Psychopathology and Personality Traits of Pedophiles
By Lisa J. Cohen, PhD and Igor Galynker, MD, PhD |
June 8, 2009
Dr Cohen is associate professor of clinical psychiatry and Dr Galynker is professor of clinical psychiatry and associate chairman for research in the department of psychiatry at Beth Israel Medical Center/Albert Einstein College of Medicine in New York. Dr Cohen reports that she has received a research grant from Bristol-Myers Squibb. Dr Galynker reports that he has no conflicts of interest concerning the subject matter of this article.
Although, pedophilia is commonly seen as treatment-resistant, much research suggests this is not the case. Maletzky and colleagues7 reported a treatment failure rate of only 9% over a 20-year period with pedophiles in comprehensive and (frequently) court-mandated treatment. Nonetheless, given the severe consequences of any relapse and the possibility of relapse even decades after the original assessment, clinicians who encounter a patient with pedophilic tendencies would be well advised to consult with a specialist in sexual disorders or even refer the patient to a specialty clinic. Unfortunately, there are far fewer specialty centers than are needed. The Association for the Treatment of Sex Abusers (ATSA) (www.atsa.com), however, can be a useful resource.
Treatment of pedophilia is most effective when it is multimodal, long-term, and perhaps court mandated.7 Cognitive-behavioral treatments have been used to reduce pedophilic sex drive, to increase age-appropriate sexual and affiliative behavior, and to strengthen inhibition of pedophilic behavior. Associative conditioning techniques such as covert sensitization and aversive conditioning, as well as plethysmographic biofeedback and masturbatory satiation are used to reduce pedophilic arousal.5,7,29
With plethysmographic feedback, pedophilic patients can be provided with objective evidence of their sexual arousal patterns and of the effectiveness of any intervention to reduce pedophilic arousal. This can help cut through the denial and minimization that is such a problem with this population. More recent approaches have emphasized a relapse-prevention model, based on an addiction model of pedophilia.5 Training in interpersonal skills, assertiveness, and empathy are also used in order to enhance relationships with adults.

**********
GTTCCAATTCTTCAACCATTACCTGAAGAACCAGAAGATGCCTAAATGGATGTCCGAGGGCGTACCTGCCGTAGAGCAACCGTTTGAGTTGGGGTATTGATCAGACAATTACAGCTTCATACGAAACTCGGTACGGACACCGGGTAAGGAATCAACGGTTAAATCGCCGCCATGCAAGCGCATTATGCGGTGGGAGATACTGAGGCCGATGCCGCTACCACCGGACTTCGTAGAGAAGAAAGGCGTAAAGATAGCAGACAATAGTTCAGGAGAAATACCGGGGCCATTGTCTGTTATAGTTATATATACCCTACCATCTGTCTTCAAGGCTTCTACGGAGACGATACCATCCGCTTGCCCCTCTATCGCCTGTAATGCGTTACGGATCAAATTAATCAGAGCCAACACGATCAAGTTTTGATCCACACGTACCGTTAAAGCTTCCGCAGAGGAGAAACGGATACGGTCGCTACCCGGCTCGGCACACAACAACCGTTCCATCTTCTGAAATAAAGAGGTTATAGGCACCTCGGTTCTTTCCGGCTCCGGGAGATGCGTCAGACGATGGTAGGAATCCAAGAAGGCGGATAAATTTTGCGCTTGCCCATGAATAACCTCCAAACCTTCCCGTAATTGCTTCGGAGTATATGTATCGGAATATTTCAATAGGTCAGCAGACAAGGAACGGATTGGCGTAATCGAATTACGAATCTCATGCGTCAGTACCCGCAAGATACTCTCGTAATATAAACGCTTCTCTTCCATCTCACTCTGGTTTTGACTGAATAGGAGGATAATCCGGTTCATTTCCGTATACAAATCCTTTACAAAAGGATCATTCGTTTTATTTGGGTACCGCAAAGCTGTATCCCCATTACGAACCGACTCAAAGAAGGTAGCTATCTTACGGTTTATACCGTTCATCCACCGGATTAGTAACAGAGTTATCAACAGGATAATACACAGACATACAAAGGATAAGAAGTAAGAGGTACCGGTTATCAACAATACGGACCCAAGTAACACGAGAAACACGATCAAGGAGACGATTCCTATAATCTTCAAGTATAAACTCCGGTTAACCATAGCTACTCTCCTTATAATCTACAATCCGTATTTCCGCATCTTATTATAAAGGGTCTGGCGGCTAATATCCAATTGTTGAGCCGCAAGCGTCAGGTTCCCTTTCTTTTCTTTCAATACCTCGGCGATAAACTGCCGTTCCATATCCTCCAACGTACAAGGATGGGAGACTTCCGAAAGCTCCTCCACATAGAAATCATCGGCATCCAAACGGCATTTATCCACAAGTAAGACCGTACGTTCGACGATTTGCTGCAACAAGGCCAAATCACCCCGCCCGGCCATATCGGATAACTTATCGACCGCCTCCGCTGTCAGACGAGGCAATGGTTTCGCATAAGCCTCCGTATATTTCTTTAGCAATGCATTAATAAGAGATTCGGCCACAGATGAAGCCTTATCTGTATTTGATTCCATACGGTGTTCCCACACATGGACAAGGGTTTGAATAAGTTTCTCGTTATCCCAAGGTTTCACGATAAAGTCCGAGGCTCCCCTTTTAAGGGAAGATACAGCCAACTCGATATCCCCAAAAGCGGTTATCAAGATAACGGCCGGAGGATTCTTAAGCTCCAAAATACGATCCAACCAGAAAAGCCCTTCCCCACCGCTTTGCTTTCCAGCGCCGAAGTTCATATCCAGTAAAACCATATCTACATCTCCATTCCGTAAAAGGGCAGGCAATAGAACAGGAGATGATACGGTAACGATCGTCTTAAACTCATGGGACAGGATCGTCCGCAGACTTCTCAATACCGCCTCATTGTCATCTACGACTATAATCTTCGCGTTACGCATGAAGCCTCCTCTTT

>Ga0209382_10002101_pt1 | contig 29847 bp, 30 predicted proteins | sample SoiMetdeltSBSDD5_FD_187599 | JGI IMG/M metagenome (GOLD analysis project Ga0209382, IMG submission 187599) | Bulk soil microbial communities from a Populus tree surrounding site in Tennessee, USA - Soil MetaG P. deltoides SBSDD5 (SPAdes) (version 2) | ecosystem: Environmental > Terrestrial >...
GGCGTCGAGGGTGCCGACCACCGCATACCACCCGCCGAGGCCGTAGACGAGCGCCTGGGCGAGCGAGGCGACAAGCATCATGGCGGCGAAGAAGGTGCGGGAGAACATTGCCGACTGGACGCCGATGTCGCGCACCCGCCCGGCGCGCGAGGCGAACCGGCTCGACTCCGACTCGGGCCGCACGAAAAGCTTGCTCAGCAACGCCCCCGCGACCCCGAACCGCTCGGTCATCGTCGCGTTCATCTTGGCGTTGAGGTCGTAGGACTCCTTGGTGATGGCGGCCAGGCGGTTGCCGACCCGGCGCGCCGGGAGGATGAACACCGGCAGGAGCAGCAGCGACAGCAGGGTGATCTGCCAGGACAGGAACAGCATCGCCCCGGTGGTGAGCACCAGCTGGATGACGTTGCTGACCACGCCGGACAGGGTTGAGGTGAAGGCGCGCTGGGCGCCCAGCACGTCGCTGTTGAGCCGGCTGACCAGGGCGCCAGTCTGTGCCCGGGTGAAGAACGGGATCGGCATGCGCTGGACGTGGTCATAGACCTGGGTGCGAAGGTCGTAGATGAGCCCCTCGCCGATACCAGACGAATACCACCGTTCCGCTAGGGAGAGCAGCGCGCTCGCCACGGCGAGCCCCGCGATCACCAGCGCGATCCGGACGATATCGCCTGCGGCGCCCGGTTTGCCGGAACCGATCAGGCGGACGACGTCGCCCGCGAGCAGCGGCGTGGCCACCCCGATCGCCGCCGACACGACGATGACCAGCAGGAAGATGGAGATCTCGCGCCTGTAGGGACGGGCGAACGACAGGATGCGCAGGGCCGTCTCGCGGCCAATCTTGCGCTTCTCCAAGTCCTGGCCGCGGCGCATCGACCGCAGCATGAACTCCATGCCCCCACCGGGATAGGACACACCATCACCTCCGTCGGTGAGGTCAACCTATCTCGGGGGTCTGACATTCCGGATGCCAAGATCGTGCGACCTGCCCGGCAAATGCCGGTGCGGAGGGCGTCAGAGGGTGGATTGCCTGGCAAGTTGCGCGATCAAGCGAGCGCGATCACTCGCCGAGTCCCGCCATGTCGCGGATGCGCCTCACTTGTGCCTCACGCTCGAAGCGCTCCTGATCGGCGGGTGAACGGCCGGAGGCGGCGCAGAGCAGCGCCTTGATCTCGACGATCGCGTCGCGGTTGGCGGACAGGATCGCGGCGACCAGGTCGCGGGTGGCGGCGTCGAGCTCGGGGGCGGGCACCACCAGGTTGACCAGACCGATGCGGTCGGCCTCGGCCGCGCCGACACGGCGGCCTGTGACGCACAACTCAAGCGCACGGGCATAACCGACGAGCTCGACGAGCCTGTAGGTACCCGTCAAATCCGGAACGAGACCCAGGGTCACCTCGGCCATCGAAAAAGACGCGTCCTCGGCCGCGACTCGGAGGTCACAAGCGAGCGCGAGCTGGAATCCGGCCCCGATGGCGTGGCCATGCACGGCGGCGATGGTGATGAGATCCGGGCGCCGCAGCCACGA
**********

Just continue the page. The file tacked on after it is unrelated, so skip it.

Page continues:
Finally, confrontation of denial, particularly in group format; cognitive restructuring of cognitive distortions; and training in empathy for victims are all used to strengthen inhibition of pedophilic behavior.3 Given the high rate of childhood abuse in pedophiles’ own histories, exploration of their own abuse and its relationship to their adult pedophilic behavior is also warranted.
In cases in which the risk of recidivism is high and danger to the public is of considerable concern, anti-androgen or other hormonal treatments may be indicated.29,30 The anti-androgen agent cyproterone(Drug information on cyproterone) acetate is widely used in Europe and Canada but is not available in the United States. Hormonal agents such as medroxyprogesterone(Drug information on medroxyprogesterone) and luteinizing hormone-releasing hormone (LHRH) analogues are also used. LHRH analogues, such as leuprolide, triptorelin(Drug information on triptorelin), and goserelin(Drug information on goserelin), are long-acting and can be given via injection.5,29,31 Because these treatments reduce global and not just pedophilic sex drive, treatment adherence may pose a serious problem and may depend on external pressures, such as court-mandated treatment.
SSRIs such as fluvoxamine(Drug information on fluvoxamine), fluoxetine(Drug information on fluoxetine) and sertraline(Drug information on sertraline) have also been used to treat pedophiles. With a more favorable adverse-effect profile than anti-androgens, treatment adherence with SSRIs may be less of an issue. A few studies have shown some efficacy.29,31 It is unclear, however, whether these work through reducing depression, reducing compulsive behavior, or reducing general sexual function.
Because of the many legal and ethical complications involved, some clinicians may choose not to treat individuals with pedophilia. It is nonetheless important for all clinicians to be familiar with the basic literature on pedophilia because these patients do present in a wide range of clinical settings. Moreover, given the high incidence of childhood sexual abuse and its pernicious, long-lasting effects, high-quality research, assessment, and treatment of pedophilia are of great public importance. Luckily, current techniques are promising. With better public support, there is opportunity for significant advances in the treatment and prevention of this disabling and destructive disorder.
Also in this Special Report
Drugs Mentioned in This Article
Fluoxetine (Prozac, Sarafem, Symbyax)
Leuprolide (Lupron, others)
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Cohen LJ, Grebchenko YF, Steinfeld M, et al. Comparison
of personality traits in pedophiles, abstinent opiate
addicts, and healthy controls: considering pedophilia
as an addictive behavior. J Nerv Ment Dis.
Maletzky BM. Factors associated with success and
failure in the behavioral and cognitive treatment of
sexual offenders. Ann Sex Res. 1993;6:241-258.